“Anti-establishment populism paints the true people as hard-working victims of a state run by special interests and outsiders as political elites. Although all forms of populism rail against political elites, anti-establishment populism distinguishes itself by focusing on establishment elites as the primary enemy of the people and does not sow as many intra-society divisions,” according to a report by Jordan Kyle and Limor Gultchin.
Actually, an anti-establishment view or belief is one which stands in opposition to the conventional social, political, and economic principles of a society. The term was first used in the modern sense in 1958, by the British magazine New Statesman to refer to its political and social agenda. Anti-establishmentarianism is an expression for such a political philosophy. In 2011, with the rise of anti-austerity protests, the Arab Spring, online activism like ‘Anonymous’ and the advent of the Occupy protests targeting the power of high finance and fighting for ‘the 99 percent,’ anti-establishment thought has reappeared. The sinister Guy Fawkes mask made famous by the film V for Vendetta has become an emblem for anti-establishment protest groups.
According to a study conducted by Werner Krause and Aiko Wagner, self-proclaimed populist challengers to the ‘establishment’ have taken hold in many European countries. But what lies behind the success of these parties? Their study shows the reasons for voting for populist parties vary systematically with the degree of establishment of these parties. If citizens distrust national parliaments and believe the political mainstream is not responsive to their interests, then they may be more likely to support new populist parties. But established populist parties do not benefit from these attitudes.
“Populist parties present themselves as regulating forces in the face of supposedly alienated modes of political decision- and policy-making. A central reason for the rise of these parties – so a corresponding widespread argument goes – is a growing discomfort of voters with the political elite, its responsiveness and the mechanisms of representation of liberal democracy. Populists are thus frequently identified as potential defenders of the will of the people in representative democracy. From this perspective, one would expect that negative attitudes towards current mechanisms of representation are the lowest common denominator of populist parties’ supporters,” write Krause and Wagner.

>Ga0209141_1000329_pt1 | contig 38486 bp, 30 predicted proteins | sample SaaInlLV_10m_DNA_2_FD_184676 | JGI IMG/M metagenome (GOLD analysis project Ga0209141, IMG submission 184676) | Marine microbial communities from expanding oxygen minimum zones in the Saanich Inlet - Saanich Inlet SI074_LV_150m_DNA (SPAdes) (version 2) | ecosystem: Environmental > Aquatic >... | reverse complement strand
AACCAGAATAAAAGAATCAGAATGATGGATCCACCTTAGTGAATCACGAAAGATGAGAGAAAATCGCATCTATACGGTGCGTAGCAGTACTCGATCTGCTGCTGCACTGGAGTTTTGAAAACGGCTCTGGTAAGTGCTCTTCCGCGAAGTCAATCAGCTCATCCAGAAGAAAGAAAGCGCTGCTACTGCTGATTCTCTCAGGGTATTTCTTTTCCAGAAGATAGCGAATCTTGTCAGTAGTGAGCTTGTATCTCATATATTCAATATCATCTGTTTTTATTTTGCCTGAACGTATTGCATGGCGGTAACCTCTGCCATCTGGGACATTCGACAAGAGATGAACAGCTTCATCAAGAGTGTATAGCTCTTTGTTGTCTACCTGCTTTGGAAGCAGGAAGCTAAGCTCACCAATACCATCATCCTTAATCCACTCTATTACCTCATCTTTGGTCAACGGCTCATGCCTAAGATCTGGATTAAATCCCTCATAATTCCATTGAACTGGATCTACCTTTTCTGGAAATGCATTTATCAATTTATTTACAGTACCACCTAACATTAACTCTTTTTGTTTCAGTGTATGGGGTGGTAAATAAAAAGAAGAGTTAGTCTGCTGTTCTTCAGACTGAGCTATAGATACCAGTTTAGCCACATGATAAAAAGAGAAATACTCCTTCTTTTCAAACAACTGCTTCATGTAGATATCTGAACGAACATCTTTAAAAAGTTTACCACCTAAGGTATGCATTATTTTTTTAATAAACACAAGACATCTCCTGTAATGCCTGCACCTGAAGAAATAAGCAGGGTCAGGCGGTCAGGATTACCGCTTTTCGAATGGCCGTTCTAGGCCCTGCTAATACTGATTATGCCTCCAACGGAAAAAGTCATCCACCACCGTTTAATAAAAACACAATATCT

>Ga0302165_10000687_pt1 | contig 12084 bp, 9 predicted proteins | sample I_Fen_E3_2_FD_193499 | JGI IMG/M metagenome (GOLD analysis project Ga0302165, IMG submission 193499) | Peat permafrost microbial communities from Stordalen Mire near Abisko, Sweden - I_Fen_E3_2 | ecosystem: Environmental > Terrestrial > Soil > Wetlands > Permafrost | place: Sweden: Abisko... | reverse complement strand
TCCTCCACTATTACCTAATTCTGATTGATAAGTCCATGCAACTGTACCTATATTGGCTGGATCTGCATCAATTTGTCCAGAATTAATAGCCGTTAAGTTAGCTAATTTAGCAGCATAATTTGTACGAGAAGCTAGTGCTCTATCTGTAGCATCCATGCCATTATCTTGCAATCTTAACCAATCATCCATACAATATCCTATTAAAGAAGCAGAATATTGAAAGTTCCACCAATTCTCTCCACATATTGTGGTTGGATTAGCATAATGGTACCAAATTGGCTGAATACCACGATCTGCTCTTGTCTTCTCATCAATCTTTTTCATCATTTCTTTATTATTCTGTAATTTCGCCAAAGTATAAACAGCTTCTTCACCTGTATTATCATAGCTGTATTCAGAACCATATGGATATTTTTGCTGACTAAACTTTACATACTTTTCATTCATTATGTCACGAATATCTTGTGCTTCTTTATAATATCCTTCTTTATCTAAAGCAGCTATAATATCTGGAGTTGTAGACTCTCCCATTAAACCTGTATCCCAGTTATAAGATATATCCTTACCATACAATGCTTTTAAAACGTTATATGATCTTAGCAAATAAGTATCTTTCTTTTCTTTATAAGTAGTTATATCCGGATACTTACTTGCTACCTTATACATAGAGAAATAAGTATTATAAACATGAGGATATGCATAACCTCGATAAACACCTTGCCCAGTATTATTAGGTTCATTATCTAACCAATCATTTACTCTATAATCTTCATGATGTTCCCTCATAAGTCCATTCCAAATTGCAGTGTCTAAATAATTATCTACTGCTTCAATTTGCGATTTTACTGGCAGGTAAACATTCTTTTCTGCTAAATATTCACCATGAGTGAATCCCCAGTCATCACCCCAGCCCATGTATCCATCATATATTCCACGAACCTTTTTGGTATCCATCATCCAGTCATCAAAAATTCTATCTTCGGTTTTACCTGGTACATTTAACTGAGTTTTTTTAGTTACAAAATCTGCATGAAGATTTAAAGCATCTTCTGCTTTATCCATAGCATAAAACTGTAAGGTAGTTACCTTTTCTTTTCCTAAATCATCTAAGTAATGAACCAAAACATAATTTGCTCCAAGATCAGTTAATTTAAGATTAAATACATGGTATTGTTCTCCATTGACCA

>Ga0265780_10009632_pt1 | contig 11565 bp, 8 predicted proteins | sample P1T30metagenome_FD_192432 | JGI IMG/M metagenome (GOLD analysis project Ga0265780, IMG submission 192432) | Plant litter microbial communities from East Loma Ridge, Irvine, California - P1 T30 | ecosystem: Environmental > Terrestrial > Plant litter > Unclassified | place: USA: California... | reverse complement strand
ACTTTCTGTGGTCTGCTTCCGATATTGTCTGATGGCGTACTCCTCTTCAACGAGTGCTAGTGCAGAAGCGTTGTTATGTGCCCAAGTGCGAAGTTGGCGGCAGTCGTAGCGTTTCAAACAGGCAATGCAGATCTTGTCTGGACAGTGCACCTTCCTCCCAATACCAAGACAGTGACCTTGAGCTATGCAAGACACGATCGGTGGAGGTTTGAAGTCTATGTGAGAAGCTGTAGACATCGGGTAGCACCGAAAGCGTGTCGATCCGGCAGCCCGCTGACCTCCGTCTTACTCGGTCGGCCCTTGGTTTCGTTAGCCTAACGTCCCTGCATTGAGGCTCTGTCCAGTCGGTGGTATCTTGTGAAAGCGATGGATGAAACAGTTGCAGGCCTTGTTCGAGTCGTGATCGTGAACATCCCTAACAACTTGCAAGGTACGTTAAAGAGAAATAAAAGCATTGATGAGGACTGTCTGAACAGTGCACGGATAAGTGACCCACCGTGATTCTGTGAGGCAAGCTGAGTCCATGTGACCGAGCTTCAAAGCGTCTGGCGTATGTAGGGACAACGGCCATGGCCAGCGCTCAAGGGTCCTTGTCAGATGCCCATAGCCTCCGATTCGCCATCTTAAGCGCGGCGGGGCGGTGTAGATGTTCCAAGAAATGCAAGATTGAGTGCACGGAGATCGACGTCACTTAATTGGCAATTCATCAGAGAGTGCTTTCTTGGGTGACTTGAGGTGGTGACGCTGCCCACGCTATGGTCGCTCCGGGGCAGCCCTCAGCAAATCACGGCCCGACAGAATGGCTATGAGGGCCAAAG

Moreover, according to an article by Peter Ucen, populism in East Central Europe (ECE) should be treated as a dynamic phenomenon in which radical ideological components are becoming overshadowed by pure anti-establishment appeal. “The ECE populism’s strong anti-establishment posture is based on blaming the post-communist mainstream for its political and moral misconduct rather than on the challenges inherent in the democratic transition,” he writes.
Ucen also asserts that many tend to see populist movements as efforts to alter fundamentally the existing political and social paradigms. “Indeed, populist parties in ECE during the 1990s advocated several radical ideologies, including socialism, authoritarianism, and nationalism. However, since the turn of the century, these themes seem to have given way to a new, ‘centrist’ form of populism that channels its anti-establishment zeal into party platforms of government transparency and accountability. New populism is essentially an ideology in the service of a power-seeking political strategy,” he states.
To Ucen’s article, in a true populist vein, their tough anti-establishment appeal is directed against all previous configurations of the ruling elite (although in some cases, proponents of the new anti-establishment politics may have been part of this elite). “Dominance of anti-establishment posture over ideology in political projects,” according to Ucen, “may be the grounds for considering them the ‘purest’ populist parties, since they are almost completely unencumbered by ideological constraints, and are therefore free to tell the voters what they want to hear (and maybe even more importantly, avoid telling them what they do not want to hear). In other words, it is possible to see them as a moderate manifestation of populist ideology, only lightly attached to more complex ideologies and indulging themselves primarily in the critique of the establishment.”
Pytlas, Bartek; Sarah Engler and Kevin Deegan-Krause (2019). “Assessing the diversity of anti-establishment and populist politics in Central and Eastern Europe“. In: West European Politics 42(6), 1310-1336.
Bakker, Bert, Gijs Schumacher, and Matthijs Rooduijn (forthcoming) “The Populist Appeal: Personality and Anti-establishment Communication.” Journal of Politics.
An anti-establishment backlash that shook up the party system? The October 2015 Polish parliamentary election, Aleks Szczerbiak, European Politics and Society, 2 Oct 2017, 18(4):404-427.
Parties, populism, and anti-establishment politics in East Central Europe — P Učeň, SAIS Review of International Affairs, 27 (1), 49-62.
Engler, Sarah. 2020. Centrist Anti-Establishment Parties and Their Protest Voters: More Than a Superficial Romance? FirstView. European Political Science Review.DOI: 10.1017/S1755773920000132
HAVLÍK, Vlastimil. Valence and protest: The Rise of Anti-Establishment Parties in the Czech Republic. In 113th Annual Meeting of American Political Science Association (San Francisco). 2017. info
Overclaiming knowledge predicts anti-establishment voting — van Prooijen, J. W. & Krouwel, A., 18 Jul 2019, In: Social Psychological and Personality Science. 11, 3, p. 256-363 8 p.